According to Malik, such practices are common. “Is it only large Indian companies? No. Is everyone doing it? Yes. Were small American companies doing it? Small Indian companies doing it? Most certainly and they continue to,” said Malik. “The senators in the US are of the opinion that it is only foreign companies (behind the fraud), it isn’t only foreign companies—everyone is doing it.”
In the complaint filed earlier this year against Infosys, Jack Palmer, a US-based consultant of the firm, claims to have attended a meeting in Bangalore in which the Infosys management discussed the need and methods to “creatively” get around the H-1B visa limitations and process “to work the system in order to increase profits and the value of Infosys’ stock”. It was in this context, he claims, that the company decided to send workers on B-1 visas rather than H-1Bs.
If his claims prove correct, it would not be the first time that information technology (IT) firms have resorted to questionable practices to buttress their bottom line. Still, many of these practices have to do with underpaying employees and not visa violations.
In 2007, Patni Computer Systems (which has recently been acquired by iGate Corp.), among India’s leading applicants for H-1B visas at the time, faced a lawsuit by two employees working on H-1B visas in which they accused the company of withholding wages from their H-1B visaholders as a profit-making strategy. “The more H-1B employees that Patni is underpaying, the more total profit that is made by Patni,” they said in the complaint, adding that “Patni’s underpayment of wages not only harms its H-1B employees, but also harms the wages of US employees”. The suit led to a US department of labour investigation of the firm spanning 32 states. The firm eventually agreed to pay $2.4 million (Rs10 crore today) to 607 of its workers on H-1Bs in back wages.
Patni didn’t respond to an email seeking comment although its spokesperson confirmed receipt of the email.
In an article in ‘Businessweek’, Ron Hira, a professor of policy at Rochester Institute of Technology, who has written extensively on the issue, said in the context of the Patni case: “I highly suspect that these employment practices are widespread among the tech outsourcing firms.
In 2007, Infosys faced scrutiny as to whether it had failed to pay its H-1B visa workers overtime. It eventually paid $26 million to employees.
“In December 2007, the company voluntarily settled with the California DLSE (Division of Labor Standards Enforcement) towards possible overtime payment to certain employees in California for a total amount of $26 million,” said an Infosys spokesperson.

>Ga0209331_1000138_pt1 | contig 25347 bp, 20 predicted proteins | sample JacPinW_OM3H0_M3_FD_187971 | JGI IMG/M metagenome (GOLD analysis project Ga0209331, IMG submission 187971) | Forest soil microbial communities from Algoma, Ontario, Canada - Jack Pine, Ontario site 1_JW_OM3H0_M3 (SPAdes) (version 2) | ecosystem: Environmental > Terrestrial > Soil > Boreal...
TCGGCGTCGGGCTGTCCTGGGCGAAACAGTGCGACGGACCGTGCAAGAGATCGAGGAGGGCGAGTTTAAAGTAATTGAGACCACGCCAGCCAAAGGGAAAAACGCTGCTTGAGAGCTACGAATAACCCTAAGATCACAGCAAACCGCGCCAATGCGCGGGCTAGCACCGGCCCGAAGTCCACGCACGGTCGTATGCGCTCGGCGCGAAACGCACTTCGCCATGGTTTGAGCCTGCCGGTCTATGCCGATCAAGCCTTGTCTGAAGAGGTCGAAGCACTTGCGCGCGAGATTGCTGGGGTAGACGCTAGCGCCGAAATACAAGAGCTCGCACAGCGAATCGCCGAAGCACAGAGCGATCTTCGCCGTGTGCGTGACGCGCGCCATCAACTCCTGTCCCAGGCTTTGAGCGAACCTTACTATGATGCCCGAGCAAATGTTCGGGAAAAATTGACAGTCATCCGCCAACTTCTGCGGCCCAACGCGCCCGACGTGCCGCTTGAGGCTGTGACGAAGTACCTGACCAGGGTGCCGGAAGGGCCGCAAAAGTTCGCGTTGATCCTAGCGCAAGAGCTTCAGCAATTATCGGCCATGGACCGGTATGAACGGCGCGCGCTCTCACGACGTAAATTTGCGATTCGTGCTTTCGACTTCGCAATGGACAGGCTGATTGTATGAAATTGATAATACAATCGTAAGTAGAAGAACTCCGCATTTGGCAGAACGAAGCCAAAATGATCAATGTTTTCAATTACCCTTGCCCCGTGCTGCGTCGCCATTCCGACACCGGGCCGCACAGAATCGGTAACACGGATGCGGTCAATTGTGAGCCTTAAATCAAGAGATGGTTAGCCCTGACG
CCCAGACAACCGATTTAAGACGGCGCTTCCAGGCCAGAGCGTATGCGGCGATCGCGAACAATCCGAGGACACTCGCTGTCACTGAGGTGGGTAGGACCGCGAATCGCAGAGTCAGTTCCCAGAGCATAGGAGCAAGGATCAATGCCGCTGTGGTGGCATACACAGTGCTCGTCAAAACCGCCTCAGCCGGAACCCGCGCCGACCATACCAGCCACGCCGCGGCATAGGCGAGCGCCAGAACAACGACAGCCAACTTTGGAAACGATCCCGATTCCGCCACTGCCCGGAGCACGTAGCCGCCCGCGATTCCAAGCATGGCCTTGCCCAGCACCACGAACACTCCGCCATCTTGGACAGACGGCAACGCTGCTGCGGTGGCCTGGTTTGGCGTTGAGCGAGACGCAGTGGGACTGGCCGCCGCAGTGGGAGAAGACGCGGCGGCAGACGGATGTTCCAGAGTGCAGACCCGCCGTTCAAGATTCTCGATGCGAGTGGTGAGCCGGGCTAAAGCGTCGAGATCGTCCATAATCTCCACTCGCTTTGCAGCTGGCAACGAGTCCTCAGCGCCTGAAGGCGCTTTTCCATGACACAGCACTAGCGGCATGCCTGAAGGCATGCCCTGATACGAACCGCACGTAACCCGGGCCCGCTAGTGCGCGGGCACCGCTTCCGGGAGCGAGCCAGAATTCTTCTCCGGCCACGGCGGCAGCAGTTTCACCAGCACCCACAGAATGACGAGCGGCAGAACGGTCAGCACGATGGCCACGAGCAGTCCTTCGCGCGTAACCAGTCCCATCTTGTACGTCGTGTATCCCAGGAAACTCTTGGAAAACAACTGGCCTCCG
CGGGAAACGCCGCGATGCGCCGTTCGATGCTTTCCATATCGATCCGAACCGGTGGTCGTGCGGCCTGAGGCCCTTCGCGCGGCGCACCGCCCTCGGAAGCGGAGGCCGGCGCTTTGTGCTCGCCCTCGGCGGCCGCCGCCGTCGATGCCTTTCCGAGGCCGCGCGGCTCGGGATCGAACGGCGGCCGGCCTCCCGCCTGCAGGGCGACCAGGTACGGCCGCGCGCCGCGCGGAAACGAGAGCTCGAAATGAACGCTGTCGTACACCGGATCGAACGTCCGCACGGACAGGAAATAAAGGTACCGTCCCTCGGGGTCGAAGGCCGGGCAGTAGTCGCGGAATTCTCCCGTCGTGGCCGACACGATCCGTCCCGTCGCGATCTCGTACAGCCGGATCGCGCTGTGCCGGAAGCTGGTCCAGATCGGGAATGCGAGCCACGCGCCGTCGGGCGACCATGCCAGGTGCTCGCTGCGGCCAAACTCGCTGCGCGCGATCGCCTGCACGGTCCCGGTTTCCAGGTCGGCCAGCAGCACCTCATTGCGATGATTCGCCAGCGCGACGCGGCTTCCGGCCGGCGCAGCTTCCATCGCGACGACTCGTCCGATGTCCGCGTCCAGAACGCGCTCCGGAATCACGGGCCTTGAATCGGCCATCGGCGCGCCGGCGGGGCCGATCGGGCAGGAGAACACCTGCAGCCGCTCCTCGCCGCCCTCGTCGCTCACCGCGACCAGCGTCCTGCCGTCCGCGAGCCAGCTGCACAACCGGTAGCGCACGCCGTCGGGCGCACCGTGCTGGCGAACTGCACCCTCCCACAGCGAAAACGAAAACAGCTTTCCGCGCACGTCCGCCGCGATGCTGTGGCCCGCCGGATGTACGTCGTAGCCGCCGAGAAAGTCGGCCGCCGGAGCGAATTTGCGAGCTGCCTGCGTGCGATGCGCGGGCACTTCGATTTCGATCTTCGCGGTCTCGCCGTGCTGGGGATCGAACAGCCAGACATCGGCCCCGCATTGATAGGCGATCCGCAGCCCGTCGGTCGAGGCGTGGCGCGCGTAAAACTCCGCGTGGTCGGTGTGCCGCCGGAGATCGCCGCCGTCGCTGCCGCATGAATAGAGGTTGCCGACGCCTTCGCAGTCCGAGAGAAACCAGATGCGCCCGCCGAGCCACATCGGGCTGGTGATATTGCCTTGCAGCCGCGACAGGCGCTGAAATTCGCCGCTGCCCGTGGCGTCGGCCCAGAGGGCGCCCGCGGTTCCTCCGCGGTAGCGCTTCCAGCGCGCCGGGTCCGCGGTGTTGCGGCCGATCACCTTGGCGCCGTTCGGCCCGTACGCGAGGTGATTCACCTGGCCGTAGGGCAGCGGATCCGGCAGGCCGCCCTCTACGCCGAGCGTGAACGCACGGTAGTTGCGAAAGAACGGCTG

In 2009, the department of labour investigated Cognizant Technology Solutions Corp. for underpaying 67 of its employees working on H-1B visas. Cognizant eventually paid them $509,000 in back wages.
A Cognizant spokesperson said in an email that the “differences were simply administrative in nature and applied to an exceptionally small percentage of Cognizant employees”.
The most recent infraction, however, concerns visas
Recently, five firms were suspended from the Business Executive Program (which expedites visas for firms) due to “fraudulent applications”. The firms included the Indian arm of International Business Machines Corp. (IBM) and, according to a ‘Business Standard’ article, Tata Consultancy Services Ltd (TCS). Although the two firms have been reinstated, the US consulate has scaled back the programme significantly (from approximately 500 to 300 members) and has said they will be suspending more companies until “trust has been rebuilt”. The US consulate has said many of the companies no longer qualified for the programme and removal from the list did not necessarily indicate fraud.
IBM said in an emailed statement that it is committed to the high levels of compliance of the programme. A TCS spokesperson said the company continues to participate in the programme.
Rajiv Dabhadkar, founder of National Organization for Software and Technology Professionals and himself a former IT worker, said he is not surprised to hear about IT companies underpaying workers to increase their profits. “It happens all the time,” he said. According to him, many H-1B visaholders work 9-10 hours a day, six days a week, without getting paid overtime. “The workers do not know the laws, and they are afraid to stand up and speak against the employers,” he added.
“The companies bill their clients for overtime, and pocket the difference. They do it deliberately,” Dabhadkar said.
Nikhil Kanekal contributed to this story.